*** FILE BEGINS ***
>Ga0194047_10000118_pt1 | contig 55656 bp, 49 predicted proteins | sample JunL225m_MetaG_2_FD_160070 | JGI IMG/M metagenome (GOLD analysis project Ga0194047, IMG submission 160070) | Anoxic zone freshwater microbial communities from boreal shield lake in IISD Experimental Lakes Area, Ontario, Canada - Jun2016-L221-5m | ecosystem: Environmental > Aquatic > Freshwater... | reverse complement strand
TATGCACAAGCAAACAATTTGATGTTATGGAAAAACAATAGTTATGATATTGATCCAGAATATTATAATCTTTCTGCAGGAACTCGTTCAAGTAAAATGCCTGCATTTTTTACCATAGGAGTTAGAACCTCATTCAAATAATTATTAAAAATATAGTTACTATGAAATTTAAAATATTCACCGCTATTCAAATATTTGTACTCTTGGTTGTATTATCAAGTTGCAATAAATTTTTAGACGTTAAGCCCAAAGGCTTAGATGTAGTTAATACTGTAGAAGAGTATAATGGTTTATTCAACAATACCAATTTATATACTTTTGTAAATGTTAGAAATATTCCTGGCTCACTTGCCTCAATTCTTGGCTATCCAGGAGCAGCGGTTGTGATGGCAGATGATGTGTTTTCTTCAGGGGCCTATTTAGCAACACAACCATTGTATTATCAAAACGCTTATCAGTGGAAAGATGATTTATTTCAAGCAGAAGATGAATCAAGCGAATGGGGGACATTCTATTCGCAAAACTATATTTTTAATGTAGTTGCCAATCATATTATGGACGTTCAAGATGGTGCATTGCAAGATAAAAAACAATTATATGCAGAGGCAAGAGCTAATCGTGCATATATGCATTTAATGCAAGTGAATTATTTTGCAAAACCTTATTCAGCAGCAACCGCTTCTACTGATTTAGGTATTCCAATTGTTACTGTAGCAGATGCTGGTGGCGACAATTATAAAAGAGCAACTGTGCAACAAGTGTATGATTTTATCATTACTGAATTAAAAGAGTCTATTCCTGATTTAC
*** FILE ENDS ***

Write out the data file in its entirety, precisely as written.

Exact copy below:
>Ga0194047_10000118_pt1 | contig 55656 bp, 49 predicted proteins | sample JunL225m_MetaG_2_FD_160070 | JGI IMG/M metagenome (GOLD analysis project Ga0194047, IMG submission 160070) | Anoxic zone freshwater microbial communities from boreal shield lake in IISD Experimental Lakes Area, Ontario, Canada - Jun2016-L221-5m | ecosystem: Environmental > Aquatic > Freshwater... | reverse complement strand
TATGCACAAGCAAACAATTTGATGTTATGGAAAAACAATAGTTATGATATTGATCCAGAATATTATAATCTTTCTGCAGGAACTCGTTCAAGTAAAATGCCTGCATTTTTTACCATAGGAGTTAGAACCTCATTCAAATAATTATTAAAAATATAGTTACTATGAAATTTAAAATATTCACCGCTATTCAAATATTTGTACTCTTGGTTGTATTATCAAGTTGCAATAAATTTTTAGACGTTAAGCCCAAAGGCTTAGATGTAGTTAATACTGTAGAAGAGTATAATGGTTTATTCAACAATACCAATTTATATACTTTTGTAAATGTTAGAAATATTCCTGGCTCACTTGCCTCAATTCTTGGCTATCCAGGAGCAGCGGTTGTGATGGCAGATGATGTGTTTTCTTCAGGGGCCTATTTAGCAACACAACCATTGTATTATCAAAACGCTTATCAGTGGAAAGATGATTTATTTCAAGCAGAAGATGAATCAAGCGAATGGGGGACATTCTATTCGCAAAACTATATTTTTAATGTAGTTGCCAATCATATTATGGACGTTCAAGATGGTGCATTGCAAGATAAAAAACAATTATATGCAGAGGCAAGAGCTAATCGTGCATATATGCATTTAATGCAAGTGAATTATTTTGCAAAACCTTATTCAGCAGCAACCGCTTCTACTGATTTAGGTATTCCAATTGTTACTGTAGCAGATGCTGGTGGCGACAATTATAAAAGAGCAACTGTGCAACAAGTGTATGATTTTATCATTACTGAATTAAAAGAGTCTATTCCTGATTTAC